Joe Sehwani is on a mission to create a better life for the visually impaired; one that is more accessible and more open than ever before.
And he’s inviting those with a passion for the cause to join him through his nonprofit called the Dreamscape Foundation.
How Dreamscape Foundation Began
Dreamscape Foundation is only five years old. Established by Sehwani when he was only eighteen, it was born from his own experience with Leber Hereditary Optic Neuropathy, or LHON, a genetic condition that robbed Sehwani of his eyesight at the age of sixteen.
He went from seeing 20/20 to completely losing his central vision and walking with a cane. It was a difficult reality to swallow, both for him and those around him. Some friends showed sympathy but didn’t understand, while administration and faculty at his school unwittingly tried to limit him.
“At the time the people I was exposed to in an academic setting were prompting me to believe that my life would be limited,” Sehwani said. “That I needed to make sure I picked something practical to do and almost preparing me to do less than what I was capable of.”
But that wasn’t what he wanted to hear. Determined not to let his disability drag him down, he began planning a mission that would later become the cornerstone of Dreamscape Foundation. Named after the song by 009 Sound System, it was founded on a single phrase: “You can do anything.”
That mantra became his driving force, and in 2013 he established Dreamscape Foundation as a nonprofit. At first, the mission was a broad one.
“I wanted to start with open arms and be able to help everyone,” Sehwani confessed.
But in time he realized that he had to reduce his scope in order to give Dreamscape Foundation an identity of its own.
“The most natural instinct was to narrow it down to the visually impaired and anyone with accessibility disabilities because that’s where I was at,” he explained. “That’s why I started it and that’s where the story aligns.”
Dreamscape Foundation’s Mission for 2018
In the past, Dreamscape Foundation raised money for various nonprofits as well as its own cause. However, today they’re zeroing in on more than just financial support.
They want to build a community.
“Obviously, fundraising is important and you want people to donate, but I don’t want that commitment to end there,” Sehwani said. “There are a lot of different outlets for someone to do.”
Dreamscape Foundation’s new website focuses on giving you multiple ways to get involved, including:
You can also connect with them via Facebook and Twitter to engage in conversation, share their blogs, and help others become aware of how they can help improve accessibility and impact the lives of individuals with visual impairments for the better.
“The main thing I would want is for people to really engage with the organization,” Sehwani encouraged. “Businesses can become sponsors of the organization or donors at different events [such as the Gala] we’re currently planning in Naples.”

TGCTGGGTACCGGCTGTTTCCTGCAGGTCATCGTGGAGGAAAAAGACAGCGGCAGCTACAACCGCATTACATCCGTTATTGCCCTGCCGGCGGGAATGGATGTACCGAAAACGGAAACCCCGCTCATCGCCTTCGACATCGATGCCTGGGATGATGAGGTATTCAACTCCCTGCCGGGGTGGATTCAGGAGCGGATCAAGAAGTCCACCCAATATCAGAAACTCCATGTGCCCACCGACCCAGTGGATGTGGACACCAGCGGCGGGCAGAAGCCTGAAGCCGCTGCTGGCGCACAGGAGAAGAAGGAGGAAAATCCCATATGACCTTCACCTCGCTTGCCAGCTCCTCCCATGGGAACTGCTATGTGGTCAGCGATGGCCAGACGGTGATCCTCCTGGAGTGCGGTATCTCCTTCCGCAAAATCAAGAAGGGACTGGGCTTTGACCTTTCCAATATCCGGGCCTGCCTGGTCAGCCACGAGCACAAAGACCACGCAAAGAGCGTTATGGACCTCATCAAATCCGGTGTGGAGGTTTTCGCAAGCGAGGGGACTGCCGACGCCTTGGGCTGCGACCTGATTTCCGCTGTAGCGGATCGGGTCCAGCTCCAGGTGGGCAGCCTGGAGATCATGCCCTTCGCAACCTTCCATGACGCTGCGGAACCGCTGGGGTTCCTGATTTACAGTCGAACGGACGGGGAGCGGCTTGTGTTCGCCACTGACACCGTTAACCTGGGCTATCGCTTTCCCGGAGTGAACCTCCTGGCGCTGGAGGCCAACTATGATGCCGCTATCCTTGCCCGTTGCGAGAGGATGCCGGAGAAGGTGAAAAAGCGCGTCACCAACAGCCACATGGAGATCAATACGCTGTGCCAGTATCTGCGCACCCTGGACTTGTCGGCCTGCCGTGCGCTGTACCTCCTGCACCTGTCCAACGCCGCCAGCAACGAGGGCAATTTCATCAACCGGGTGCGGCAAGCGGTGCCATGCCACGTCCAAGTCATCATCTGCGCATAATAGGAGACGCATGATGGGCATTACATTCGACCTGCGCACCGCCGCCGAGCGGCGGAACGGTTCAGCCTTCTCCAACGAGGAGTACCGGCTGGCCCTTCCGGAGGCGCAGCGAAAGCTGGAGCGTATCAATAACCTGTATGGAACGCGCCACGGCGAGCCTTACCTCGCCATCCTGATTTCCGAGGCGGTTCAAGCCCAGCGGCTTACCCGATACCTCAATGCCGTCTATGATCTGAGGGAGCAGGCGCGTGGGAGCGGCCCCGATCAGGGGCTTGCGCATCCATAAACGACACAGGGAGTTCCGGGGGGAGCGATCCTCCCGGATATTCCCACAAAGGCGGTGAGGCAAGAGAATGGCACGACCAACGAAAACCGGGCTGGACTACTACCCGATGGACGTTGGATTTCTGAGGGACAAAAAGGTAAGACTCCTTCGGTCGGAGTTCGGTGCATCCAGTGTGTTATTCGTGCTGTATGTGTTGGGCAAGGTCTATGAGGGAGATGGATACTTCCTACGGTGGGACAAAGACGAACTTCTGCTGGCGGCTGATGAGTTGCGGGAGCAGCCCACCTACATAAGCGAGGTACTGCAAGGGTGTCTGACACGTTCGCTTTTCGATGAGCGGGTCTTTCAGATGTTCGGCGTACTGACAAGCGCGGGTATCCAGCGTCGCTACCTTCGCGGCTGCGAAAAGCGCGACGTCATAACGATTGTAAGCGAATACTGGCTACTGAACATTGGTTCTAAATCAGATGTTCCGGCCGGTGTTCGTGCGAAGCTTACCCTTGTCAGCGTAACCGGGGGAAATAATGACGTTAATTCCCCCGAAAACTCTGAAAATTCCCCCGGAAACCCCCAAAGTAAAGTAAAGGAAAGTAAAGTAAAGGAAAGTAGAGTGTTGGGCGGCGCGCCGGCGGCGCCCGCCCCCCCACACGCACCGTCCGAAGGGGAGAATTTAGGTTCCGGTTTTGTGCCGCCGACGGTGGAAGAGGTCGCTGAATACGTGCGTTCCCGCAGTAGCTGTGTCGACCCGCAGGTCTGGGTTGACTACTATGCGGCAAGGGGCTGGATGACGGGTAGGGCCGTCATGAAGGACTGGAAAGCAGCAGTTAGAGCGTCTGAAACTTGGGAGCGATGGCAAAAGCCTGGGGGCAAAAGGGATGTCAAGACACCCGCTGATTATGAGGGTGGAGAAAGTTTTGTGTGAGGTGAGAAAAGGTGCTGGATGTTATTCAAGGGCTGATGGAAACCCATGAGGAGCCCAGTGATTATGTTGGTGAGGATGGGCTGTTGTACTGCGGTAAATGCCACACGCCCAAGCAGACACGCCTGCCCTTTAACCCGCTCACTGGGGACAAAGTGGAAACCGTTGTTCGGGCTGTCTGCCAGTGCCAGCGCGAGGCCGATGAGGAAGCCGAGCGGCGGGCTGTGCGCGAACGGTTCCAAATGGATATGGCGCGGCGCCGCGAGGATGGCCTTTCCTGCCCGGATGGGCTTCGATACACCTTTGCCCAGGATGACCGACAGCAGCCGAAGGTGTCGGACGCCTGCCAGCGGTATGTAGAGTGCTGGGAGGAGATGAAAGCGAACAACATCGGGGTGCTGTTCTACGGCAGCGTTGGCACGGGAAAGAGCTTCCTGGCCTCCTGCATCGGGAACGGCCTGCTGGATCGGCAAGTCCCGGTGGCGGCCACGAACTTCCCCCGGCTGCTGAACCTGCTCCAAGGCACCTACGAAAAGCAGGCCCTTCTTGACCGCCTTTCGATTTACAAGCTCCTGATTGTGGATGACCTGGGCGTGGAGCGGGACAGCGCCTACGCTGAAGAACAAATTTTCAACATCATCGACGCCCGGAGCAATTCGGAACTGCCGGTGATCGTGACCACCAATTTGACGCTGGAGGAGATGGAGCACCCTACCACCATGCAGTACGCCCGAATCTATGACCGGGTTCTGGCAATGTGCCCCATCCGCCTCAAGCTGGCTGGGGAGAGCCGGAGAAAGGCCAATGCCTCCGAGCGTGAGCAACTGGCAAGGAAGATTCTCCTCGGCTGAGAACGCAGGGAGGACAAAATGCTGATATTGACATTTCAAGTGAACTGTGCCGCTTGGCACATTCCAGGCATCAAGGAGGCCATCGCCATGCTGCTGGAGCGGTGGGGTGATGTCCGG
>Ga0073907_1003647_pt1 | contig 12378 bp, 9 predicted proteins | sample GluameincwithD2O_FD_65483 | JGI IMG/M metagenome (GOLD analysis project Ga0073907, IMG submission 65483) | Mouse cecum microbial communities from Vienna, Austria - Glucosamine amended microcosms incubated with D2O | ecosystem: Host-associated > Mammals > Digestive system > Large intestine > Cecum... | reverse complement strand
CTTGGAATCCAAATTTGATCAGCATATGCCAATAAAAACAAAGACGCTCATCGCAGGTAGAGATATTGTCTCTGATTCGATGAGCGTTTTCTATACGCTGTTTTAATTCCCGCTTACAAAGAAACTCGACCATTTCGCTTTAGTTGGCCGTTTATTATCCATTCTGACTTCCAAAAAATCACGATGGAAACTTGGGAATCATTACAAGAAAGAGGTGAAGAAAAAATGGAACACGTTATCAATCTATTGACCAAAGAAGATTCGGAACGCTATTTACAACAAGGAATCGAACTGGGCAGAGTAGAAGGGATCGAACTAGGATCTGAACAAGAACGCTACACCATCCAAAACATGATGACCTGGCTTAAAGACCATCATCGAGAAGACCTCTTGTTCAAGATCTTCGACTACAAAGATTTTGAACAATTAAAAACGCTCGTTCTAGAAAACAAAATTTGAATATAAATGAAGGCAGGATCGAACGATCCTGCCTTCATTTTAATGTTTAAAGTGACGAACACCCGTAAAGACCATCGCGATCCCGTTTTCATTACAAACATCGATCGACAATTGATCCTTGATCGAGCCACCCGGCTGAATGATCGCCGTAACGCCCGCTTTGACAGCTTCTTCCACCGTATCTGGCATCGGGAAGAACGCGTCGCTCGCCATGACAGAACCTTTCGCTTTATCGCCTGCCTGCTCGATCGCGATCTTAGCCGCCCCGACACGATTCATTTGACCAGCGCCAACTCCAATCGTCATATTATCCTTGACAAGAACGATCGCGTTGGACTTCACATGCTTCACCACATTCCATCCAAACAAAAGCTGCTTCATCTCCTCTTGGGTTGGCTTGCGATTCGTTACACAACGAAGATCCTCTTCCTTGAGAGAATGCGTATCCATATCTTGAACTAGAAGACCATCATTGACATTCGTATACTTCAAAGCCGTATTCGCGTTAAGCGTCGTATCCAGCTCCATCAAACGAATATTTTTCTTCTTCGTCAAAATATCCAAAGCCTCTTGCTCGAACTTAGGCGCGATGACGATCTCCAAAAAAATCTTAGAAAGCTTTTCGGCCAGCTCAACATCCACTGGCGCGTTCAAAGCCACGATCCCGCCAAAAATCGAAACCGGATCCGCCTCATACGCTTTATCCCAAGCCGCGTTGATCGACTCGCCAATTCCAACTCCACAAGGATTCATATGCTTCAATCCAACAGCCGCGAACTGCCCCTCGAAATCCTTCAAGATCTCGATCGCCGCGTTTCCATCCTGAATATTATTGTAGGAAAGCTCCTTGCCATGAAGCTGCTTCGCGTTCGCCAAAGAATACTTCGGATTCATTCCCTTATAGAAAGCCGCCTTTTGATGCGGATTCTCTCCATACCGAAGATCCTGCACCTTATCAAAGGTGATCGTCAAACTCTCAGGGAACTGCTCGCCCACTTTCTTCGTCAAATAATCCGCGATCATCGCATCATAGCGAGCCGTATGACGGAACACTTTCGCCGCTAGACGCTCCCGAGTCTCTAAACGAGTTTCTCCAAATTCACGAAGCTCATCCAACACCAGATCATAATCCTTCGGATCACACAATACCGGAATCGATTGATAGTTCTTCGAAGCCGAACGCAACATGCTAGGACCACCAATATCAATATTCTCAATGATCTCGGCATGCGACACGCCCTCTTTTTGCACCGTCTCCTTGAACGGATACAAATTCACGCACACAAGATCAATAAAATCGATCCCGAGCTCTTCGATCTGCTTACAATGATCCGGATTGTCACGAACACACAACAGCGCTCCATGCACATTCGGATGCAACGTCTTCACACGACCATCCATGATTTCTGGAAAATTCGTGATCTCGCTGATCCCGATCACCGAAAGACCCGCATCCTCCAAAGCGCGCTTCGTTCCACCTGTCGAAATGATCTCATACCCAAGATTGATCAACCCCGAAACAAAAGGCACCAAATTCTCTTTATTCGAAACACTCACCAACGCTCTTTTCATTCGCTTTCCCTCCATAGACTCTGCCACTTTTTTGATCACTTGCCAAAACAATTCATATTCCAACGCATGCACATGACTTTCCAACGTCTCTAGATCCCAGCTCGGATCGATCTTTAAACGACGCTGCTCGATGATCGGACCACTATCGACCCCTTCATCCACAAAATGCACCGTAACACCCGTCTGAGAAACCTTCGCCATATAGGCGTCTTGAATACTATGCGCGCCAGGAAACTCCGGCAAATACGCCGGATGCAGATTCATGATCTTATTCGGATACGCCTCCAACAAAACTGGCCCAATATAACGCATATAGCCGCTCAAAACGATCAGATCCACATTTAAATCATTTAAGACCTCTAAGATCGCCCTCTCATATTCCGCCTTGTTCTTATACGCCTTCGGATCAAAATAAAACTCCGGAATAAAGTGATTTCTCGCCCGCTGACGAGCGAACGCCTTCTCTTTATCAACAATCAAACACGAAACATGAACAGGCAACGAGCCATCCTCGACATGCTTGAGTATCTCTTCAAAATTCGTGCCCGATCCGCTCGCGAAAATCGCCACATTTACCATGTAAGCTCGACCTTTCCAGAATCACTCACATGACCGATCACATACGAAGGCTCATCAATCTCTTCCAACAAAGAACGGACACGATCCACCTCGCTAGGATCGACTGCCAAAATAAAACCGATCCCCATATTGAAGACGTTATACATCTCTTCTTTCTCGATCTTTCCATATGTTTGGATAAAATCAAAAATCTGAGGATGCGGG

The Latest on Joe Sehwani
If you’ve seen Sehwani recently, you’ll notice something different. He no longer walks with a cane, nor does he have as much trouble seeing as before.
Sehwani is one of the lucky ones. LHON holds the possibility of recovering eyesight after it’s been lost, and he’s seen improvement over the years. After the age of eighteen, he began to recover much of his central vision and his peripheral—although damaged—is functional.
Yet this has done nothing to slow his momentum or his zeal for Dreamscape Foundation’s cause.
“I’m 23, and my eyesight isn’t as bad as it was at 16 or 18, but it really hasn’t stopped me from wanting to achieve what I want to do with the organization,” Sehwani admitted. “I really want to get engaged in a community of people with accessibility disabilities because that’s where my passions are. It’s where my heart goes out to because I’ve been there, done that, so I want to help those people.”
Sehwani carries with him a deep connection and understanding developed through his visual impairment. It’s an experience that has forced him to endure a hard road, and yet one that has enriched his life for the better.
“In all honesty, if I didn’t lose my eyesight I don’t know where I would be in terms of my level of success,” he admitted. “I don’t think I would have started my charity. I don’t think I would have aimed for my Master’s degree. There are a lot of things that really pushed me as a person, and almost all of it is rooted in that.”
Through his testimony and his nonprofit, Sehwani carries with him a message of hope for others.
“Even though everyone might not be as lucky as I, it doesn’t mean that someone else is limited…” he emphasized. “Your life doesn’t end [with a visual impairment or disability]. Yeah, you have limitation and everything, but in my very first video for Dreamscape, I said, ‘I lost my sight, but not my vision.’
“You can still be independent, you can still be successful, and ultimately you can still live the life that you want to. Sure there might be some limitations to how much you can do, but you’re still going to be able to live a good, successful, and healthy life.”
For more information about how you can join the Dreamscape Foundation community, check out our page on how to get involved.